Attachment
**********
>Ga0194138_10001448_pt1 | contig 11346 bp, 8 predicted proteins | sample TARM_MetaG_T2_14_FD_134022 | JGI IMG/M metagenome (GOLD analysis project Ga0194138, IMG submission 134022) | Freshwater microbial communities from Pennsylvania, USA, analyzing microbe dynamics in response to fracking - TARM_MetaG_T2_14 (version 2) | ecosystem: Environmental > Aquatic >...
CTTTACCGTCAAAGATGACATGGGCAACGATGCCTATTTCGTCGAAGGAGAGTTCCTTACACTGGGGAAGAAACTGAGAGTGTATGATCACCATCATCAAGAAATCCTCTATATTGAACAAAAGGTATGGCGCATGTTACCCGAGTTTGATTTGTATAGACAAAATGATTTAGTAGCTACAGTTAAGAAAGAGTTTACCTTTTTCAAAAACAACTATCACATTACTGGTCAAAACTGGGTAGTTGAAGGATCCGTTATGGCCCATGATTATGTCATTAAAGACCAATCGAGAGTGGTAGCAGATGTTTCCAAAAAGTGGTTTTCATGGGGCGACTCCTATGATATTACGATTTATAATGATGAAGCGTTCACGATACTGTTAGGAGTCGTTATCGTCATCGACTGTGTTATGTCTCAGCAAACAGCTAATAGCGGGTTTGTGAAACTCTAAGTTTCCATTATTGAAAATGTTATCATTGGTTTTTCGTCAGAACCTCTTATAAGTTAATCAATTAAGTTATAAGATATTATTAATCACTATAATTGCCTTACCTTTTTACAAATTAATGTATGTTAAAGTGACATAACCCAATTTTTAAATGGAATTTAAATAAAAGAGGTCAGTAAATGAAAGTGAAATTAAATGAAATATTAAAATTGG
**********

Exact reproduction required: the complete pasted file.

>Ga0194138_10001448_pt1 | contig 11346 bp, 8 predicted proteins | sample TARM_MetaG_T2_14_FD_134022 | JGI IMG/M metagenome (GOLD analysis project Ga0194138, IMG submission 134022) | Freshwater microbial communities from Pennsylvania, USA, analyzing microbe dynamics in response to fracking - TARM_MetaG_T2_14 (version 2) | ecosystem: Environmental > Aquatic >...
CTTTACCGTCAAAGATGACATGGGCAACGATGCCTATTTCGTCGAAGGAGAGTTCCTTACACTGGGGAAGAAACTGAGAGTGTATGATCACCATCATCAAGAAATCCTCTATATTGAACAAAAGGTATGGCGCATGTTACCCGAGTTTGATTTGTATAGACAAAATGATTTAGTAGCTACAGTTAAGAAAGAGTTTACCTTTTTCAAAAACAACTATCACATTACTGGTCAAAACTGGGTAGTTGAAGGATCCGTTATGGCCCATGATTATGTCATTAAAGACCAATCGAGAGTGGTAGCAGATGTTTCCAAAAAGTGGTTTTCATGGGGCGACTCCTATGATATTACGATTTATAATGATGAAGCGTTCACGATACTGTTAGGAGTCGTTATCGTCATCGACTGTGTTATGTCTCAGCAAACAGCTAATAGCGGGTTTGTGAAACTCTAAGTTTCCATTATTGAAAATGTTATCATTGGTTTTTCGTCAGAACCTCTTATAAGTTAATCAATTAAGTTATAAGATATTATTAATCACTATAATTGCCTTACCTTTTTACAAATTAATGTATGTTAAAGTGACATAACCCAATTTTTAAATGGAATTTAAATAAAAGAGGTCAGTAAATGAAAGTGAAATTAAATGAAATATTAAAATTGG